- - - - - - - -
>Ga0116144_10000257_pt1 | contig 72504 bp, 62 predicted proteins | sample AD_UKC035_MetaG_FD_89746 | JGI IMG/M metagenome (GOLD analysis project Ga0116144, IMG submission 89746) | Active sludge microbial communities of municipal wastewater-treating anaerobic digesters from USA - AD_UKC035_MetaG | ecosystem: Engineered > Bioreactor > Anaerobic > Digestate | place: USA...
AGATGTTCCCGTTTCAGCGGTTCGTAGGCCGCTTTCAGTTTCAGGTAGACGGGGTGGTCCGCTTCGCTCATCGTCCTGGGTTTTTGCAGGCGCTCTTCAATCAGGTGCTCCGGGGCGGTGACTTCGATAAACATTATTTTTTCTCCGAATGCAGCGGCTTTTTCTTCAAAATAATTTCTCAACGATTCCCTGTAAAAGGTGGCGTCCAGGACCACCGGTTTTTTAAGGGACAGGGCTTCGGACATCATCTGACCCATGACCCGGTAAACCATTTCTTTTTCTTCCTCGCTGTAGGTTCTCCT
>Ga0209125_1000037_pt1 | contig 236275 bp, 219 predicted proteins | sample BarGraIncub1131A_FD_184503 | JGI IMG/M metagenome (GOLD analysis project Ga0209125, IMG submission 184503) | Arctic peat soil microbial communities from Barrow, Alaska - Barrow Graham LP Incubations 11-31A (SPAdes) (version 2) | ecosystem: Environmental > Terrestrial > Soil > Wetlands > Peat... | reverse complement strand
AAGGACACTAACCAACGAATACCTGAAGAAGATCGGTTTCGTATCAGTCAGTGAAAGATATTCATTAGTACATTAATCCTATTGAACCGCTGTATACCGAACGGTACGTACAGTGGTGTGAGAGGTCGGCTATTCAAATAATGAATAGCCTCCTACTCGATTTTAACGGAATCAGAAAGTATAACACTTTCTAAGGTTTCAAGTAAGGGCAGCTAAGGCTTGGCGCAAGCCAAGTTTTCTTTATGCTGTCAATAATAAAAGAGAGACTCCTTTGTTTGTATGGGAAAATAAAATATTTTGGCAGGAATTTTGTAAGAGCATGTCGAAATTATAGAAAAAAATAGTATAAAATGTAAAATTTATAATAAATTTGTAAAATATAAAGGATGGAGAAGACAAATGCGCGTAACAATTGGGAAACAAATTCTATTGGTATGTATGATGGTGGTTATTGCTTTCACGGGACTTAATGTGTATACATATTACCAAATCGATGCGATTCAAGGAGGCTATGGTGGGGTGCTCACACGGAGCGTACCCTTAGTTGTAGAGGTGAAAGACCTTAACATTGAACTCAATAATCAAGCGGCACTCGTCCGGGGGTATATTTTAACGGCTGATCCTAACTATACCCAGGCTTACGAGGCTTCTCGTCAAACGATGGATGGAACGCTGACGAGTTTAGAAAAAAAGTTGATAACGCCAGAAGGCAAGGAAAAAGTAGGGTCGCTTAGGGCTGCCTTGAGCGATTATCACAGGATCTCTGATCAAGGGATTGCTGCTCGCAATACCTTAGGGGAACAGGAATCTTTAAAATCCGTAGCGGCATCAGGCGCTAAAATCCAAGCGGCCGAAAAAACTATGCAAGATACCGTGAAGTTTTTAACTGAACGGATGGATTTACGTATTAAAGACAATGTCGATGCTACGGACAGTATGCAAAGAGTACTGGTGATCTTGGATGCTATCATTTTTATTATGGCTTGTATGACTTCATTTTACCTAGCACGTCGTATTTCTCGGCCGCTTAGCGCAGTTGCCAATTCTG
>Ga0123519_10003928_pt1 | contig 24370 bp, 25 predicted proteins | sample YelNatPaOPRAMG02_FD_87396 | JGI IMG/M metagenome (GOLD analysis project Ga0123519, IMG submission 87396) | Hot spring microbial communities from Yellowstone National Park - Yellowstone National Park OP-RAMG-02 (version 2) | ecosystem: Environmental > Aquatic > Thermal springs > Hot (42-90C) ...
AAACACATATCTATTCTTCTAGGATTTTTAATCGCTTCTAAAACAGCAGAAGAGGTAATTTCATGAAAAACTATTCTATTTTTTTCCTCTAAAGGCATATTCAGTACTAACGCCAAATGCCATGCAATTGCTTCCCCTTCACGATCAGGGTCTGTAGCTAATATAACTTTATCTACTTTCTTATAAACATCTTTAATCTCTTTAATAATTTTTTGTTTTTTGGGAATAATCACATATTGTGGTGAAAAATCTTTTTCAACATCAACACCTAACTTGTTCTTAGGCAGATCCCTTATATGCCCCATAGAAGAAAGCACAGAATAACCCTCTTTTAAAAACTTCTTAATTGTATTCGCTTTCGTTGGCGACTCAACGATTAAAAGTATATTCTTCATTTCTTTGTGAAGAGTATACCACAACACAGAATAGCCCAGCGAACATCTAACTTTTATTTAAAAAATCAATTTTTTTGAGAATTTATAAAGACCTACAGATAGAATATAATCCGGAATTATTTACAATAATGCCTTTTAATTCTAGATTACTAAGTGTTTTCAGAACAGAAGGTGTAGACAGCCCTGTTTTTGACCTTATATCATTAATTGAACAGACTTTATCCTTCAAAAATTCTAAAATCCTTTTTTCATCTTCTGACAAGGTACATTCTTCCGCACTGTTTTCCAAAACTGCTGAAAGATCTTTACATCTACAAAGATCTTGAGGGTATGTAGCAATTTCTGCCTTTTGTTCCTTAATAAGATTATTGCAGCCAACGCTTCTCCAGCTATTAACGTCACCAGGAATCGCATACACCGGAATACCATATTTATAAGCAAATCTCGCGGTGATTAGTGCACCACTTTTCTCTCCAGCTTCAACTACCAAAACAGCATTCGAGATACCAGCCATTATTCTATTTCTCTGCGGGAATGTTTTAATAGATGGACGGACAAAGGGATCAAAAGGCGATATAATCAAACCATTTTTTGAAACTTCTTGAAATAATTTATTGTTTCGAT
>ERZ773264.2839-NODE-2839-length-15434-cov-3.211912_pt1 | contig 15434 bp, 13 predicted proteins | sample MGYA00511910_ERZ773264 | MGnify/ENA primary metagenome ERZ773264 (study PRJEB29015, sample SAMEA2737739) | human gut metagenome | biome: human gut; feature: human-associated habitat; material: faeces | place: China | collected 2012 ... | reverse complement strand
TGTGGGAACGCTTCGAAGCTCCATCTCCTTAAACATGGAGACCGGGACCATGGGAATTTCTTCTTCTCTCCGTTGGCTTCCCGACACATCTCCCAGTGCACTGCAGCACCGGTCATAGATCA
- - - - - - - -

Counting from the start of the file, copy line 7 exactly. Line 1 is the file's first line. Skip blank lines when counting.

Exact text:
>ERZ773264.2839-NODE-2839-length-15434-cov-3.211912_pt1 | contig 15434 bp, 13 predicted proteins | sample MGYA00511910_ERZ773264 | MGnify/ENA primary metagenome ERZ773264 (study PRJEB29015, sample SAMEA2737739) | human gut metagenome | biome: human gut; feature: human-associated habitat; material: faeces | place: China | collected 2012 ... | reverse complement strand